The Woke-Industrial Complex

The battle for the military-industrial complex ends poorly for all Americans

The major revelation of the Trump years was the true identity of his primary foe. Whatever Americans’ partisan leanings, all even remotely engaged saw clearly that the president’s main and ultimate adversary was what Dwight Eisenhower called the military-industrial complex. 

Today, due to the slowly-then-all-at-once eclipse of militarized hardware by militarized software, the infamous complex is known better as the national security state, the surveillance state, or, also infamously, the deep state. 

What is not as well known, primarily because of the exhaustive efforts by the main players to obscure their arrangement through a labyrinth of nested “private sector” entities, is how internationalized the complex has become, especially within the “intelligence community” of the Five Eyes member states (particularly the UK). 

But although this situation carries heavy implications about what has become of America’s regime, its central aspect—the effective control of the US state by the complex—has now moved so far out of the shadows that it has become what America’s ruling factions hoped it would not: an inescapable subject of “the discourse” requiring a progressively greater commitment of resources, including human resources, to incorporate the public relations problem that surrounds it into the broader informational and spiritual conflict prosecuted by the regime.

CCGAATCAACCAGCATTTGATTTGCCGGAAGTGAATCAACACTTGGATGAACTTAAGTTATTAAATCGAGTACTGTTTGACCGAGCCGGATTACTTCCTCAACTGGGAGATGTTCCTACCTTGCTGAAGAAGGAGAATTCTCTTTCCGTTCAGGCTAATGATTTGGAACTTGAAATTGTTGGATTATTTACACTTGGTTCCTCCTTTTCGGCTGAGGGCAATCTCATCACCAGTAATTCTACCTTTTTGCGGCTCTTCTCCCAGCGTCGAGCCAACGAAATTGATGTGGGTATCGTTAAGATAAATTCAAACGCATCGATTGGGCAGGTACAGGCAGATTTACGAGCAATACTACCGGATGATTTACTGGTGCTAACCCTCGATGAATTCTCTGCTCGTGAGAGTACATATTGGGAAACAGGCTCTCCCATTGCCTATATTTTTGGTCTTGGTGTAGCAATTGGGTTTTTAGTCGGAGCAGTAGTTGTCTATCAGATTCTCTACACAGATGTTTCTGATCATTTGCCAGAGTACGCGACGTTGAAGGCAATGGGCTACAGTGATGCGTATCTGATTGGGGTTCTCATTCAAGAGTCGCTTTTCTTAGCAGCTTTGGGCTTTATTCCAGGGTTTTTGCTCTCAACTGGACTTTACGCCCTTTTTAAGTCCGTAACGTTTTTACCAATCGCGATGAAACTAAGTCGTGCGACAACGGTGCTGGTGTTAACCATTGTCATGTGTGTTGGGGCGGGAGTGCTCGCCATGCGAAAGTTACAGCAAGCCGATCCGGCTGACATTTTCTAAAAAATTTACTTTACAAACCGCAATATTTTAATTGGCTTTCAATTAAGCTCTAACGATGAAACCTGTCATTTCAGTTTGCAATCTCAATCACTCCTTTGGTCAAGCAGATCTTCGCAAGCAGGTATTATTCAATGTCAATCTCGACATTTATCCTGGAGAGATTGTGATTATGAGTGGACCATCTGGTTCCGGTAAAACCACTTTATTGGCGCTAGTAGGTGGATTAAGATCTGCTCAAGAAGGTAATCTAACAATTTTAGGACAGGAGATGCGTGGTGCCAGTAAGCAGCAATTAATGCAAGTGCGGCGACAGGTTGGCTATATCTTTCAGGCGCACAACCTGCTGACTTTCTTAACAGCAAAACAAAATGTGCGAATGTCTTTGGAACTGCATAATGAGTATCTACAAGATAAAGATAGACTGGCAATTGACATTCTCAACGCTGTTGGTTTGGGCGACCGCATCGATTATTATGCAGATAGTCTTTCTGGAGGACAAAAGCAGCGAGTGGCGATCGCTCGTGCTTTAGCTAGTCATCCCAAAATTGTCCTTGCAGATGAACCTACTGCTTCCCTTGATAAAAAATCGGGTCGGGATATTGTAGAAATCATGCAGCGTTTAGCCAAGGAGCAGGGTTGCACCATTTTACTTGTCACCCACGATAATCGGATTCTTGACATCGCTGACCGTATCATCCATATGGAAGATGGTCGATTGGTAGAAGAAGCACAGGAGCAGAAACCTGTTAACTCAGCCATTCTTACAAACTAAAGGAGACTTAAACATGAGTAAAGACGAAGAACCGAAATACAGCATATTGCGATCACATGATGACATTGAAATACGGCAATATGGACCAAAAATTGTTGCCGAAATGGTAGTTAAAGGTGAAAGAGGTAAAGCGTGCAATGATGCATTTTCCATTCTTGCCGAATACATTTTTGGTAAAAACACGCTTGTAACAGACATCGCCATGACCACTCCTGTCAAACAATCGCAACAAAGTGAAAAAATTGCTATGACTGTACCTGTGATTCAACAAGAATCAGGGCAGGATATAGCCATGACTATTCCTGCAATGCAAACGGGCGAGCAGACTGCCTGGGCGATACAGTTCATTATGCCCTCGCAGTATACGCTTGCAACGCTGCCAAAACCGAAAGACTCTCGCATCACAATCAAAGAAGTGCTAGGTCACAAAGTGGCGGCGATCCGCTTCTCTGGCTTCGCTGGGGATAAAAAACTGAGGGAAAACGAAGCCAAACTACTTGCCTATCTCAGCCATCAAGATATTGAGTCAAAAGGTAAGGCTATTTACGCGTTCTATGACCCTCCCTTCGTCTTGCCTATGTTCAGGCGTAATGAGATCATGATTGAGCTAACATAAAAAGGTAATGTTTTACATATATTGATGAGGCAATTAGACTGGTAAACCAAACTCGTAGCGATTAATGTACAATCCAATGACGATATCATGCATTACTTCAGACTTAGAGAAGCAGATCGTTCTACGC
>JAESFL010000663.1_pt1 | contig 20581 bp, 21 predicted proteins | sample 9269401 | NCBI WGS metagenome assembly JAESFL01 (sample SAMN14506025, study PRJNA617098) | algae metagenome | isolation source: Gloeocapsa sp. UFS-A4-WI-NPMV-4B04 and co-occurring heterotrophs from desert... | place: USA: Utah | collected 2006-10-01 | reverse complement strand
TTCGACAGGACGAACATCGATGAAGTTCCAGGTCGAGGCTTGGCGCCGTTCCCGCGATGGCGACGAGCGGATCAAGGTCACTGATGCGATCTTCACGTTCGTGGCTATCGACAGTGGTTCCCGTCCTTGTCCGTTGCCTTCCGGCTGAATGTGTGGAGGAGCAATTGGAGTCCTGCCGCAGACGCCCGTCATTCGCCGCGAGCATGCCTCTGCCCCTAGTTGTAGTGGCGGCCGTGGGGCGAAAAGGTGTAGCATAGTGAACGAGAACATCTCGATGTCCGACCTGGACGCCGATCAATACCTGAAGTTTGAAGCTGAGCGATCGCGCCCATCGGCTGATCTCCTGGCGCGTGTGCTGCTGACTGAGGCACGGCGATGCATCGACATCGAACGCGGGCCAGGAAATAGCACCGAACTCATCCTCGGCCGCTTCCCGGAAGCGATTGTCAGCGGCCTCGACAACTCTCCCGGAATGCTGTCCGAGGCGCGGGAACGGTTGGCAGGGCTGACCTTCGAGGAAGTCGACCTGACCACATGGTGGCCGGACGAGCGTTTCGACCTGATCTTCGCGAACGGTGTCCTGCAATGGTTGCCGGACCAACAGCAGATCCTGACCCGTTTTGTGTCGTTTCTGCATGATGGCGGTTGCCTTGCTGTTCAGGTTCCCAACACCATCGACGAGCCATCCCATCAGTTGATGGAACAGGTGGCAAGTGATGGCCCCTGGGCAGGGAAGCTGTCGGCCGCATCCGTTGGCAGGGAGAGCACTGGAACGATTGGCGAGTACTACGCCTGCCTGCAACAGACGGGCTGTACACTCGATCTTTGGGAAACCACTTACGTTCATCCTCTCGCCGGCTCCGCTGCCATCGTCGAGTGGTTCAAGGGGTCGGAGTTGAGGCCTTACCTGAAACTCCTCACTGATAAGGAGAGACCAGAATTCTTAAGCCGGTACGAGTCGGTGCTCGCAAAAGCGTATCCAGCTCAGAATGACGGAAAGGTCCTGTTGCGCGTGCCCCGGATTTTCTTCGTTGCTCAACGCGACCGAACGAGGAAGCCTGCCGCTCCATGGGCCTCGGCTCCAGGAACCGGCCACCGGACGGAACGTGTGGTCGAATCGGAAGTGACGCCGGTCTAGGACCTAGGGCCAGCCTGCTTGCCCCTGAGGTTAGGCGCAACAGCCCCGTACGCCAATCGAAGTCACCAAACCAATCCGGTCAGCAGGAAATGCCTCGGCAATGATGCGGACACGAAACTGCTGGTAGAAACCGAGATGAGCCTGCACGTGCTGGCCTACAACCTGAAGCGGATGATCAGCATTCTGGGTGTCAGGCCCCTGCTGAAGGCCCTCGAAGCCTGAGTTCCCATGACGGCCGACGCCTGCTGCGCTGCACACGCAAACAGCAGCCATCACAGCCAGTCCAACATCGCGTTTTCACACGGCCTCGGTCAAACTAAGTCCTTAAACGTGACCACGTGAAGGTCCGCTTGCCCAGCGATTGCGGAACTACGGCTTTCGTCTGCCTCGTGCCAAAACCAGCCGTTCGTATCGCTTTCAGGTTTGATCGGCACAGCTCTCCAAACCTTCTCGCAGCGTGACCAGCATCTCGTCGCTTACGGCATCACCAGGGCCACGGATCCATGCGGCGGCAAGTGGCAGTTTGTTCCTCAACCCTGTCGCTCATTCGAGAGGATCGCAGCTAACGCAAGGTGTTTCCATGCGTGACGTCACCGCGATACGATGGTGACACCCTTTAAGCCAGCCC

Like clockwork, the matter has become a topic of anxiety-ridden discussion among top pundits at the New York Times. Jane Coaston, host of the paper’s “The Argument” podcast, recently derided “populists deciding that ‘the left’ loves corporate diversity programs, like they’re super jazzed Raytheon has a surface to air missile constructed entirely by black women.” The instantaneous leap from corporations generically to the complex specifically reveals that the true context of her comments—that “of course” corporate DEI programs “produce nonsensical nonsense”—is not really what it is presented to be. 

As Americans now broadly know, corporations, despite their massive power, are largely either satrapies or spinoffs of the federal government, whereas the complex, with its many conjoined administrative and corporate arms, wields sovereign power—fully insulated from public account—in a way even the most powerful corporations outside the complex cannot. What this means is simply that the jockeying for power and authority between the “humanities” institutionalism of the woke faction and the “science” institutionalism of the corporatist faction can only be resolved at the level of the complex, a process that now must be managed in the realm of “the discourse,” as it has now begun to be. 

In this process, the woke faction must pivot abruptly away from celebrating its triumph over corporate America toward dismissing corporate wokeness as an inherently flawed system that can only be redeemed or perfected by elevating woke doctrine to a higher regime tier: true wokeness means moving past anti-whiteness powerpoint presentations, even past reaper drones emblazoned with the rainbow flag, to a fundamental “reimagining” of the complex, one that perfects and completes the refounding conceptualized by “reimagining” policing. The complex can only be purified and legitimized in a digital age, woke doctrine must conclude, by transforming it, away from a capitalist-patriarchal system rooted in instrumentalized violence and toward a social credit system perfecting the nonviolent establishment and maintenance of social justice.